This weekend, I moved about 90% of my stuff from the house that I lived in for 23 years to the house that my husband and I have been building for the past 11 years and have finally committed to finishing and living in. We must have had over 35 boxes of books. I was amused when a friend said to me, “But you have so many books…” and she’s an English teacher!
My husband is a former art teacher, so many of the books were large art books. I am an amateur digital photographer and I collect books of photography, particularly of New York City, my old home town. There are many books from my Sociology degree (who knows – I may go back to teaching it one day), books by my favourite authors, even books from my childhood that I can’t bear to throw out. I am a chronic re-reader; I don’t mind knowing how the story ends because I like going back to places that I have enjoyed. I can put up with Jane Eyre’s trials and tribulations because the language is so beautiful and I know that it’s all going to work out for her in the end.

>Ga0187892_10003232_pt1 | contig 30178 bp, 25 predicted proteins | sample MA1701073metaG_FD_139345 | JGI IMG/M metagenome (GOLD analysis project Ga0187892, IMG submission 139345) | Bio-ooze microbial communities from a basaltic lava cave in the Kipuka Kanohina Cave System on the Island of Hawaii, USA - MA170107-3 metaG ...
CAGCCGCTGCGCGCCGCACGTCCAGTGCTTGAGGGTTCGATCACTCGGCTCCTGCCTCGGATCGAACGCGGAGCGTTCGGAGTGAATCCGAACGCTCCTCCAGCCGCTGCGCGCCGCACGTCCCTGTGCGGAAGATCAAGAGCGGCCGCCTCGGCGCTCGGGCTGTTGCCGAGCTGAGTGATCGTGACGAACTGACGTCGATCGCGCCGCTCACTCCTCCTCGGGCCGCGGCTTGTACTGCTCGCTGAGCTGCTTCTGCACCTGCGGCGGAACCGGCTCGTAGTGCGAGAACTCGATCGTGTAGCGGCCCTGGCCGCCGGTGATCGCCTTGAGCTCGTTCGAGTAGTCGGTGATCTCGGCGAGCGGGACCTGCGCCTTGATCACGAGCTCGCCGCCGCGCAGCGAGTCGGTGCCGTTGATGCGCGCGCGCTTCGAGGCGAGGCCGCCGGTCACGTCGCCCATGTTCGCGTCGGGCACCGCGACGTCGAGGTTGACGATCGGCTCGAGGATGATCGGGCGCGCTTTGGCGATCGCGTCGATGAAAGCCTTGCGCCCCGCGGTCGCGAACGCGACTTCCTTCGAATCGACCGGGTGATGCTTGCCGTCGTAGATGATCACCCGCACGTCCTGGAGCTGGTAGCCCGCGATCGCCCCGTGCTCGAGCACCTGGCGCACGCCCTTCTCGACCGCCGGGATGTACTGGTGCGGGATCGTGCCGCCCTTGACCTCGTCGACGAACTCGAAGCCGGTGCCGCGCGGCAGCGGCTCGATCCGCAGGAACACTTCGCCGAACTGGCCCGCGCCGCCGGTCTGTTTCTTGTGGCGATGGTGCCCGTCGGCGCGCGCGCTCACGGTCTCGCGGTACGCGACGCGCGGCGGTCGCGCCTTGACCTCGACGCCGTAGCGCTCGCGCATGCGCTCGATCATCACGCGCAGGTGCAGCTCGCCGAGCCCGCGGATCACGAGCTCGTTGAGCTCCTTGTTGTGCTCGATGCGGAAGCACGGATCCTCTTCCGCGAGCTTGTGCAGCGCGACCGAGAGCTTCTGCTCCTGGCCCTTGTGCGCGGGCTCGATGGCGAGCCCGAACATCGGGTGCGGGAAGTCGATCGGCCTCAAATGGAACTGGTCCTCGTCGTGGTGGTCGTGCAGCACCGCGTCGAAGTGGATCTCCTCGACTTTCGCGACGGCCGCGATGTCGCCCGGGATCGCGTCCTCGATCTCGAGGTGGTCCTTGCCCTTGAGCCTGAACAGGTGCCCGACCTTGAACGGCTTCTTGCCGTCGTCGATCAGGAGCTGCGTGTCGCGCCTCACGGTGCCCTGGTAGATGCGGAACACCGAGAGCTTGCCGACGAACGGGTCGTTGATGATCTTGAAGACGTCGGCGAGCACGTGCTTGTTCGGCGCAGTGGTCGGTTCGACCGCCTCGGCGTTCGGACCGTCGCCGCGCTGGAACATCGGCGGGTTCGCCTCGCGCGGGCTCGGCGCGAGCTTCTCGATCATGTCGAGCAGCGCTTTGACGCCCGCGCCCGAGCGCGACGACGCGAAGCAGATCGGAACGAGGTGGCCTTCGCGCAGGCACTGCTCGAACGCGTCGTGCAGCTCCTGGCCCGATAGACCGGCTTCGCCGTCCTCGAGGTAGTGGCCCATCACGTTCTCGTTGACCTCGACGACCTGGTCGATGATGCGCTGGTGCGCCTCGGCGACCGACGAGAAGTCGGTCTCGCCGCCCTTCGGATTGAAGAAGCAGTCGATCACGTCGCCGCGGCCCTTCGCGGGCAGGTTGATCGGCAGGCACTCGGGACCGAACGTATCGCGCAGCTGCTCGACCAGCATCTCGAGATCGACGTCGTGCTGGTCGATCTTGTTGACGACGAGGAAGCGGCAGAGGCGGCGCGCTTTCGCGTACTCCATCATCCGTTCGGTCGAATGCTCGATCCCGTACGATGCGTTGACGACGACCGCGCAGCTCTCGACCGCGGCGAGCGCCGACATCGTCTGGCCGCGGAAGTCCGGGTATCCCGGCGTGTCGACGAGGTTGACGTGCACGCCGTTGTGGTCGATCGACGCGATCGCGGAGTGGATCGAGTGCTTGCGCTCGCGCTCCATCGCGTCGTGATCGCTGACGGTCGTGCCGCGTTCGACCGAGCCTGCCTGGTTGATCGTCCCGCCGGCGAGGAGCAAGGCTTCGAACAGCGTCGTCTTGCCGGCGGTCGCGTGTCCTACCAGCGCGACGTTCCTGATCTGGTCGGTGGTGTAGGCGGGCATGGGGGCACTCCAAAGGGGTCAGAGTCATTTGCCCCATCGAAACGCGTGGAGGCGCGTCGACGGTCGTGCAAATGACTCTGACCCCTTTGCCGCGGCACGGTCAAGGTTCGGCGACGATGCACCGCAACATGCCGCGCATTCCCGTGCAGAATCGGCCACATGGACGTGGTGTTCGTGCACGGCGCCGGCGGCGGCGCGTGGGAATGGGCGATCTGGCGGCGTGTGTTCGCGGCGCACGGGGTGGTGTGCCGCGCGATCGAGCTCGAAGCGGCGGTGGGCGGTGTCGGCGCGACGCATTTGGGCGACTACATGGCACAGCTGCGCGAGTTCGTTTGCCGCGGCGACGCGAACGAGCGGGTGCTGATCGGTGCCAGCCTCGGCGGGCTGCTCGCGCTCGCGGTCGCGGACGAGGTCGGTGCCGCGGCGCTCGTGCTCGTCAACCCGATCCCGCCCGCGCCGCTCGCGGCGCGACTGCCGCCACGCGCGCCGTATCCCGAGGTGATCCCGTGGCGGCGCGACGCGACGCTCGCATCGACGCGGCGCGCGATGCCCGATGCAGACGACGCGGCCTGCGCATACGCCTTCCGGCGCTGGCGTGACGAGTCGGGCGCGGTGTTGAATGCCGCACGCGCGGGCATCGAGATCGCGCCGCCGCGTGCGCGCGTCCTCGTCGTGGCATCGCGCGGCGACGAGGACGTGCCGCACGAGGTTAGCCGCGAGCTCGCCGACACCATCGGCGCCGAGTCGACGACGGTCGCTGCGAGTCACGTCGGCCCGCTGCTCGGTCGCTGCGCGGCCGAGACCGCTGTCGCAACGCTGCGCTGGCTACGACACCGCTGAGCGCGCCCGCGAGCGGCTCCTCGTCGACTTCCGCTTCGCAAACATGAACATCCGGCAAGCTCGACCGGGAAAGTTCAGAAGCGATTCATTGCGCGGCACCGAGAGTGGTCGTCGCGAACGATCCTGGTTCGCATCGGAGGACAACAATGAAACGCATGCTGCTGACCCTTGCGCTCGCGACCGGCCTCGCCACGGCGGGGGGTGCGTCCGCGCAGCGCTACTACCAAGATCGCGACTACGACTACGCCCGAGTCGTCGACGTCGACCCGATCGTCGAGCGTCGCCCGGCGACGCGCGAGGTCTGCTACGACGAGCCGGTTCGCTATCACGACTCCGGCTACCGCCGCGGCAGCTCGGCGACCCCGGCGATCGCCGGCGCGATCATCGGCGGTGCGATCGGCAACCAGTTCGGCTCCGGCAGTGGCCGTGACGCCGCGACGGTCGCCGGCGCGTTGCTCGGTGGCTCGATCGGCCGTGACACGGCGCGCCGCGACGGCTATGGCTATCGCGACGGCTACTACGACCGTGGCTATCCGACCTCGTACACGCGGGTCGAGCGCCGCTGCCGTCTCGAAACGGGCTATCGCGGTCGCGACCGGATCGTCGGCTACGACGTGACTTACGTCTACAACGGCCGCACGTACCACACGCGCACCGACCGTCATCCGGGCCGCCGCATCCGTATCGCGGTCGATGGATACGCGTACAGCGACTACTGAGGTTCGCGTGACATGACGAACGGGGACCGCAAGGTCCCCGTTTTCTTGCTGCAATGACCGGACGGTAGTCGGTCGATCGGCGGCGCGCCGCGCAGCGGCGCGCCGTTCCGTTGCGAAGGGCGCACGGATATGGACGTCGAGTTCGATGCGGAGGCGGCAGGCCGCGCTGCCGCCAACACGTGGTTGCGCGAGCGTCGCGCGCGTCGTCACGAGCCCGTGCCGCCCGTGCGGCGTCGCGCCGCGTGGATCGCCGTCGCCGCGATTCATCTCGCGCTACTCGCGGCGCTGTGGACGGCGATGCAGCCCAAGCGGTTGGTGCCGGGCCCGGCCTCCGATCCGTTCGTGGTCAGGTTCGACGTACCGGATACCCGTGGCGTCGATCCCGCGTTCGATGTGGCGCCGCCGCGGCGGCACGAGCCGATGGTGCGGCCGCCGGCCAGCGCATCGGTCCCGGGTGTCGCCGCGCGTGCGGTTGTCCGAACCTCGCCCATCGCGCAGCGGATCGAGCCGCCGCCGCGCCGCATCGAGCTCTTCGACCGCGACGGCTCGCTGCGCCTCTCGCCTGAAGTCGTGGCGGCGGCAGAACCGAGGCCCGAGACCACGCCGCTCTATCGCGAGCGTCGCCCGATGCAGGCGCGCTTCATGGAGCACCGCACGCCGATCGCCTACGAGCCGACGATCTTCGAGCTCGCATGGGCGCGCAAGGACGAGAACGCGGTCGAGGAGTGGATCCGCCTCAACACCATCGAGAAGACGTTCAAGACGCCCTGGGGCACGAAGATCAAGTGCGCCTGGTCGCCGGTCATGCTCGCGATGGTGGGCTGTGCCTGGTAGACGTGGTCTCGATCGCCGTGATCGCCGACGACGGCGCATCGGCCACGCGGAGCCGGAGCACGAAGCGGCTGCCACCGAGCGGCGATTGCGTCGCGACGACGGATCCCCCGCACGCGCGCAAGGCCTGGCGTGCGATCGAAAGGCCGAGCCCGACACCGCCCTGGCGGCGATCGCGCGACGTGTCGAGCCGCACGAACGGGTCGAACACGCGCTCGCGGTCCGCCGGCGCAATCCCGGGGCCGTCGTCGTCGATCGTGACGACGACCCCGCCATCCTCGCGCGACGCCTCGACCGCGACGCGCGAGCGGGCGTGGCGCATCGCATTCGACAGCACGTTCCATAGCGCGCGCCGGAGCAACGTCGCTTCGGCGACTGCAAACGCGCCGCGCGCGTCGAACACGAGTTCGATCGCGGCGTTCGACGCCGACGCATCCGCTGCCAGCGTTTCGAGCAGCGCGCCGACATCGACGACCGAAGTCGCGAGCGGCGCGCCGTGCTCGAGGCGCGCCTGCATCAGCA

The books you own that live on the shelves and adorn the walls of your home tell who you are and what your life has been like. An e-reader can do many things for you in that it’s portable and the new retina display will make pictures glow, but it doesn’t look as nice on a coffee table as a book. It can’t make a home feel cozy and it can’t make a home feel lived-in like a nice wall of books.
As a librarian, I am thrilled to be able to have the skills to put my hands on just the right information source for a patron in a matter of minutes and sometimes, even seconds, thanks to the Internet. Of course, many librarians were able to do that with the books in their own library. Yet print has its advantages, even if it’s not speedy.
Printed books are subversive in that they are private. You can buy a book and pass it around a hundred times. Unlike e-readers, no publisher comes down on a library for loaning out a print copy of The Hunger Times a hundred or even a thousand times. I think that if the economy doesn’t kill print material altogether, it will still be around fifty years from now because people will love print for its own sake. I don’t think that it will be an antique format either, but I certainly hope that it’s not a premium source of literature or information, only available to those who can afford it.
Moving all those books was a big pain, but once I’ve had the joy of arranging them, they will continue to be my companions for years to come, and I will be happy to have them. On the other hand, I welcome the dawn of the e-reader and hope that over the next few years, bugs of copyright and accessibility will be worked out quickly and smoothy. It’s not a question of all or nothing; it never is.